Home /
T.O.C.
FAQs
 
Good
Books
Ref.
Libr.
Advertise
Here
Help
Wanted
Current
Q&A's
Search 🔍
the Site

Problem? Solution? Chime right in!
(perhaps the world's last 'no registration' site)

-----

"How to remove rust from zinc plated steel without removing or damaging the zinc plating"



February 10, 2016

Q. Hello,

I'd like to find an efficient method for removing rust from zinc plated steel i.e. (bolts, screws brackets etc) without removing or damaging the zinc plating. I've tried using different kinds acids (phosphoric, hydrochloric, vinegar, CLR, in varying dilution ratios but the zinc is always destroyed. I was wondering about the process of chelation, where, if my understanding is correct, doesn't use acid to remove the rust. If chelation is a viable option, what is an efficient way to use this process.

thank you

mary

mary ross
car restorer - rochester, New York USA
^


February 10, 2016

A. The zinc was originally plated on the article to prevent it from rusting by sacrificial protection; in other words, zinc, being more active, will dissolve preferentially to protect the steel. And that's what happens when you put the article in any acid. If you're seeing red rust it means most of the zinc is already gone, having performed its' purpose. One option is to have the part replated; another is to strip the part of all coatings and apply zinc-rich paint, and a third option (often the most effective and least expensive) is to buy a replacement part.

tom_rochester
Tom Rochester Plating Systems & Technologies, Inc.  


supporting advertiser
CTO - Jackson, Michigan, USA

plating systems & technologies banner ad
^


simultaneous February 10, 2016

Q. Tom, thank you for responding to my question. I have a follow up question. I'm in the process of doing an experiment to see how quickly zinc plating will dissolve using three different diluted mild acids. Here are the acids I used: 1 pt white vinegar to 1 pt water, 1 part CLR to 1 pt water and 1 pt molasses to 10 pts water. I placed a zinc plated fastener (all the same) in each container. Here are the results so far:

Vinegar/water- zinc completely dissolved in 1 hour

CLR/water-zing dissolved completely in 15 minutes

molasses/water-no change in zinc 24 hours & counting

I just realized I didn't ask the follow up question that I referred to in my previous post. Here it is. I would like to be able to clean and remove any signs of red/brown rust from small zinc plated parts i.e. fasteners, brackets, clips, etc. and leave as much as possible of the zinc plating intact. Based on my experiment (last post) it appears that the molasses/water will accomplish this. Do you agree or would you recommend something different. Thank you for you assistance. It's much appreciated.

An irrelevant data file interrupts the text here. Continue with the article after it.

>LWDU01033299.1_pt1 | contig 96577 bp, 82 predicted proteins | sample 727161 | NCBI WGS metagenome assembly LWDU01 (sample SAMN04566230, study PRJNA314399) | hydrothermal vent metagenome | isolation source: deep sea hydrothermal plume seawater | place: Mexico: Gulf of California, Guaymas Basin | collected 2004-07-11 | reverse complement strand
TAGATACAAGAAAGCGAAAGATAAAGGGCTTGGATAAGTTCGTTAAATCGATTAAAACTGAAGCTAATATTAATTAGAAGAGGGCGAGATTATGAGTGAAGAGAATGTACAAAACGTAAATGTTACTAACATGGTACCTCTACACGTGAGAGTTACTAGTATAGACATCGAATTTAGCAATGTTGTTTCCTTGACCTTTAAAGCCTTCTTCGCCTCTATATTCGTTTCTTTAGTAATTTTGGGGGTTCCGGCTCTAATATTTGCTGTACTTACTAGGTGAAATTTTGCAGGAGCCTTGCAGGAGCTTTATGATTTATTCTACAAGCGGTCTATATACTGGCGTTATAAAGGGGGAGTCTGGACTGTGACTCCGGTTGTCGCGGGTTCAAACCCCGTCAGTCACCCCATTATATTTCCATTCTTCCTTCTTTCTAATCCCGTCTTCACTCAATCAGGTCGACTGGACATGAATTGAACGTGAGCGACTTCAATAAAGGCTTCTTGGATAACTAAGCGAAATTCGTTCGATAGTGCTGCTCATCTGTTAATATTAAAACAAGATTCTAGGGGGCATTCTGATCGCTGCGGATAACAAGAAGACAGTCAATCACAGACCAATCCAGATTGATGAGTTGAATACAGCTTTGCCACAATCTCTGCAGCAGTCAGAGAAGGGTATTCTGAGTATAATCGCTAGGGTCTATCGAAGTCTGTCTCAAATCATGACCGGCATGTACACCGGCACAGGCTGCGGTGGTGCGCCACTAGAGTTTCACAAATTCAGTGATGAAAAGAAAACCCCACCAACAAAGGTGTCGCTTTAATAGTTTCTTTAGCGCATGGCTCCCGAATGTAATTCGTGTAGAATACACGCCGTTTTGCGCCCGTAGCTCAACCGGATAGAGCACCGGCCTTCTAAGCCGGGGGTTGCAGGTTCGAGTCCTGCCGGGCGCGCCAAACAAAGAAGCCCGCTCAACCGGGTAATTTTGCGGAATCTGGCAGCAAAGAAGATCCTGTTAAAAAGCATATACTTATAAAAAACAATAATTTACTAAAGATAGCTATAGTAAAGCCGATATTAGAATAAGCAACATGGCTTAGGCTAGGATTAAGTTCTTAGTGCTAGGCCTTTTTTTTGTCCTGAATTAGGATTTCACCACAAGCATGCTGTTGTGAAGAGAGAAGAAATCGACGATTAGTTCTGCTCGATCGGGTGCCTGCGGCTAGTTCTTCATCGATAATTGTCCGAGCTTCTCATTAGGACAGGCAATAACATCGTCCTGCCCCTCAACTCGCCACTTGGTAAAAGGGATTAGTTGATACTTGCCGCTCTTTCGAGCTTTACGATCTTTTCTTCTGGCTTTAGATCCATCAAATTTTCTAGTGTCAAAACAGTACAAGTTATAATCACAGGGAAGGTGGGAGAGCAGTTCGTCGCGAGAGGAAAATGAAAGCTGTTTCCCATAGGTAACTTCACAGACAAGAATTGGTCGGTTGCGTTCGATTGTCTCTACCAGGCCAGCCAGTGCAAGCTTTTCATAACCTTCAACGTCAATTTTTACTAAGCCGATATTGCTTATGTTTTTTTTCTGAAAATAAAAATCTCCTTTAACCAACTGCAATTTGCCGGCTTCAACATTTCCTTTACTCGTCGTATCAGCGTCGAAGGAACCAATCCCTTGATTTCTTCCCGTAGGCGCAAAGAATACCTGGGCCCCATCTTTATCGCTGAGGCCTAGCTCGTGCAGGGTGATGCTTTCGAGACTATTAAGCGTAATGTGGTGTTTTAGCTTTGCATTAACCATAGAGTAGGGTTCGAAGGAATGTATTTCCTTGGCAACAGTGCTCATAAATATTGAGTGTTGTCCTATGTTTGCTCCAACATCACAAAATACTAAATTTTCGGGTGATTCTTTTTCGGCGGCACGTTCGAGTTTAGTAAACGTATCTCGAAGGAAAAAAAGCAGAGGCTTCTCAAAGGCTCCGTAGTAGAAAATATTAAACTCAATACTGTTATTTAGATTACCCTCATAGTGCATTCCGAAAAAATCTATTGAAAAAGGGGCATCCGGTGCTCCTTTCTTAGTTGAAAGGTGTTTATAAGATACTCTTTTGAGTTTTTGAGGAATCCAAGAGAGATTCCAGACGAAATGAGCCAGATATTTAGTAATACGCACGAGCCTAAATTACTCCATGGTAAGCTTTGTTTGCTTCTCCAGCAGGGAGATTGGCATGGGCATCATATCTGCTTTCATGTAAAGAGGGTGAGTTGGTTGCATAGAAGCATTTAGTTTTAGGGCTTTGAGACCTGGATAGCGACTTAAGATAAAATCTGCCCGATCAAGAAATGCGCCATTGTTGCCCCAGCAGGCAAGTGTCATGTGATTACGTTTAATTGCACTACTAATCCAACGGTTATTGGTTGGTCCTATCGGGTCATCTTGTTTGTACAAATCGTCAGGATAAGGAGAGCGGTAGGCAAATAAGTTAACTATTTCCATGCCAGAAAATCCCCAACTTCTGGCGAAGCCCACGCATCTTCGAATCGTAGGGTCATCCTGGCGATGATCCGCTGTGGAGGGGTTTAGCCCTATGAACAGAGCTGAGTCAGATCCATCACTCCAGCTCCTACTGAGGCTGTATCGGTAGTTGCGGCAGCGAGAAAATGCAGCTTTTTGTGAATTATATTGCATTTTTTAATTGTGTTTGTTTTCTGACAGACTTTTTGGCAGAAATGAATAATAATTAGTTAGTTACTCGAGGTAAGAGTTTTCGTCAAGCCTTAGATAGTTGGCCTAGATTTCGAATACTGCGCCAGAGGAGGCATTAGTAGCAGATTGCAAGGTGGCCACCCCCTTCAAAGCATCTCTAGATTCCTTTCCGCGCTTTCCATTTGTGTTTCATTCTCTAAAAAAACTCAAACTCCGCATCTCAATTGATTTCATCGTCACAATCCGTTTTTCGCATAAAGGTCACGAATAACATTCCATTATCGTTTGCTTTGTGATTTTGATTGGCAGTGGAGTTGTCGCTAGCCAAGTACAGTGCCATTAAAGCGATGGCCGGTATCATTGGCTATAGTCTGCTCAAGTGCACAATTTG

mary ross [returning]
- rochester, New York USA
^


February 11, 2016

A. Try 5 % ammonium citrate,ph 3,5 (dissolve 50 gms citric acid in 1 liter water,add ammonia until pH is 3,5!!!).

Hope it helps and good luck1

Goran Budija
- Zagreb,Croatia
^



February 19, 2016

Q. What about rust removal from the I.D. of tubing that has been zinc plated. The integrity of the plating itself on the O.D of the tube is fine. It is rusted on the I.D. because of the heavy stripping process in preparation for plating has attacked the raw I.D of the tube and thus rust. How do you remove that type of rust and not attack the plating on the exterior?

Russell Ahrens
- Sturgis, Michigan USA
^


March 2016

A. Hi Russell. I don't think you'll find any chemical or electrochemical way to remove rust without attacking the zinc plating. I think you will be limited to some sort of masking operation whereby whatever you do (sandblasting, acid dip, alkaline derusting) must be restricted to only the rusty bare steel inside of the tubing area.

In the future it may be possible to phosphatize and oil the inside of the tubing immediately after plating. That would be because the aggressive rust-removing acids would be applied before the zinc plating process. That is, the potential process might be: soak clean, electroclean, acid dip, zinc plate, chromate, phosphatize, oil (with rinses between each step).

Regards,

pic of Ted Mooney
Ted Mooney, P.E. RET
Aloha -- an idea worth spreading
finishing.com - Pine Beach, New Jersey
^

none
finishing.com is made possible by ...
this text gets replaced with bannerText
spacer gets replaced with bannerImages

Q, A, or Comment on THIS thread SEARCH for Threads about ... My Topic Not Found: Start NEW Thread

Disclaimer: It's not possible to fully diagnose a finishing problem or the hazards of an operation via these pages. All information presented is for general reference and does not represent a professional opinion nor the policy of an author's employer. The internet is largely anonymous & unvetted; some names may be fictitious and some recommendations might be harmful.

If you are seeking a product or service related to metal finishing, please check these Directories:

 
Jobshops
Capital
Equipment
Chemicals &
Consumables
Consult'g, Train'g
& Software


About/Contact    -    Privacy Policy    -    ©1995-2021 finishing.com, Pine Beach, New Jersey, USA